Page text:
Different from the other VMDO CTE focused projects is the new Woodrow W. Bolick Advanced Technology + Student Success Center (ATSSC) at Piedmont Virginia Community College (PVCC), which will serve as a vibrant hub for academic life at a higher education institution. Slated for completion by winter 2024, the ATSSC creates a campus destination that considers the diverse needs of today's community college students, while also inspiring a sense of connection. The building includes advanced manufacturing and robotics, cyber-security and forensics labs, instructional spaces, administrative offices, a café, student group spaces, and improved outdoor public spaces. The project will fulfill a vision of a central pedestrian campus landscape, the building will serve as a new visual landmark from nearby Interstate 64, showcasing PVCC's comprehensive commitment to workforce training and career development for the region.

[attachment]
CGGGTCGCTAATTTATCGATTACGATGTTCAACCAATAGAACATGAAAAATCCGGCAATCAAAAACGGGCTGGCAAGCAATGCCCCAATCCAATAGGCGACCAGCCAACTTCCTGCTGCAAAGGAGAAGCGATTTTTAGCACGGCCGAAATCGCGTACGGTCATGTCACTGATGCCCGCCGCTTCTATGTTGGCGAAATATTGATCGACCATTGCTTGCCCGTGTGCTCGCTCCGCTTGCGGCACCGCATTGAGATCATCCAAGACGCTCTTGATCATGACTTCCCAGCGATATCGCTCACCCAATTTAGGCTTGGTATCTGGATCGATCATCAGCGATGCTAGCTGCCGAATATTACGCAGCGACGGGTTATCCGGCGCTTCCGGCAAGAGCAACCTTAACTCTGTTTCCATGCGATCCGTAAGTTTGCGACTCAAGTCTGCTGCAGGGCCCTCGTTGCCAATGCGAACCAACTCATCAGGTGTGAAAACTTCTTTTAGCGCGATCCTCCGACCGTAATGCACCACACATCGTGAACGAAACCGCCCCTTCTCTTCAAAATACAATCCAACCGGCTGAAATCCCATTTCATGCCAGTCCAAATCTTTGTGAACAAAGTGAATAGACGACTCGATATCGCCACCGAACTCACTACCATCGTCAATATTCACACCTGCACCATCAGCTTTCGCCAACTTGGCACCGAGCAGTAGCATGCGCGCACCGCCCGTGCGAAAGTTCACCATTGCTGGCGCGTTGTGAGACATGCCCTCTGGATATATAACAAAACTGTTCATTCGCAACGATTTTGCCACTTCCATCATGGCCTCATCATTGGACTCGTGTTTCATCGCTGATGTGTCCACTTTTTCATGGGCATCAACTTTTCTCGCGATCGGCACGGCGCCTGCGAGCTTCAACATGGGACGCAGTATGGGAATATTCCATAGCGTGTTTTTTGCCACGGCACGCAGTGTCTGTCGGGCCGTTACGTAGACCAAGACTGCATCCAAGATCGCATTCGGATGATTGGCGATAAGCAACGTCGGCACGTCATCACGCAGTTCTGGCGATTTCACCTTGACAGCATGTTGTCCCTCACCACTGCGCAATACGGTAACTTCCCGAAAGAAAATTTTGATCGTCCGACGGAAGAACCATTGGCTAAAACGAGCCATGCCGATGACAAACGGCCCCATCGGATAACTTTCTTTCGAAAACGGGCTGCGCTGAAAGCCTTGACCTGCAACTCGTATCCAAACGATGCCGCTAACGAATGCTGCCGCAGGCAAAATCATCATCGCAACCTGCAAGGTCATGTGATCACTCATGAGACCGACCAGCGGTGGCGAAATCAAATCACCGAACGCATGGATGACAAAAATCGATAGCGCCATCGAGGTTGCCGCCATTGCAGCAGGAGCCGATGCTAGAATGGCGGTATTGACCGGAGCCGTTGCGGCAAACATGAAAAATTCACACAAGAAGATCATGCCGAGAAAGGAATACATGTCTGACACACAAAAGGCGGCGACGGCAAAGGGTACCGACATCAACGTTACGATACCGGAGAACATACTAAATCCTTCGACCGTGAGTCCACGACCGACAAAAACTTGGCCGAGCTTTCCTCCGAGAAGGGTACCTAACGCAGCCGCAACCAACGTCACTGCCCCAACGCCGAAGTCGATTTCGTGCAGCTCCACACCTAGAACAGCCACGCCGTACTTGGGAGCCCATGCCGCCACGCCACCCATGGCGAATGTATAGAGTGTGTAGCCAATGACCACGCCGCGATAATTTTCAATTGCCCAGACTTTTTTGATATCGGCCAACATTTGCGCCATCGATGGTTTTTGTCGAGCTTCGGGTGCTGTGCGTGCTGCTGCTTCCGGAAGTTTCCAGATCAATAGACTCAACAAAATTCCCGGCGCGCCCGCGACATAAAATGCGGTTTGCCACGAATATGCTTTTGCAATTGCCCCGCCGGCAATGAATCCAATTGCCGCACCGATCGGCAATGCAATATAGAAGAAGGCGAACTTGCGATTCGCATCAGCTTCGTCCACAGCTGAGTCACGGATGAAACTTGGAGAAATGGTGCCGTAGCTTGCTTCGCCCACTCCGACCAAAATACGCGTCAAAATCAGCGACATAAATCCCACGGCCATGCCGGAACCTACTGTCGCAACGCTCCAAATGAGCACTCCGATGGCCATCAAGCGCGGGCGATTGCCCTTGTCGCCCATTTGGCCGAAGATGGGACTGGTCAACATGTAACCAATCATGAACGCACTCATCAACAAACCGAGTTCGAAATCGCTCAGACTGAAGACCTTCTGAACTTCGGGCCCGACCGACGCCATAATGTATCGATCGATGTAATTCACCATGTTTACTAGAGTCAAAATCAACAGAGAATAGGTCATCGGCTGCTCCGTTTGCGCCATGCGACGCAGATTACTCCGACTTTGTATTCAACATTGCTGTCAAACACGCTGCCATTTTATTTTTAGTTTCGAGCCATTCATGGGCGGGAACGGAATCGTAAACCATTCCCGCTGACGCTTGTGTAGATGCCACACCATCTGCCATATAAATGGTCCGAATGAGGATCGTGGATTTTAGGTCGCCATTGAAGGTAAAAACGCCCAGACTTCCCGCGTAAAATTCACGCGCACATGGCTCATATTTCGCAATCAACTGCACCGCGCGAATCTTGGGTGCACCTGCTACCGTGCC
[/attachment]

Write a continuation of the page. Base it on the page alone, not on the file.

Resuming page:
The ATSSC is composed of three interconnected volumes: the pavilion, the portal, and the academic/advising wing. The pavilion houses a large multi-purpose event space, café, student lounge, student organization offices, and quiet study spaces. Given the public nature of the pavilion, emphasis has been placed on transparency between the various spaces and between interior spaces and the campus beyond. The exterior of the pavilion is a collage of both solid and visually transparent assemblies that react to views, solar orientation, and adjacent landscape spaces.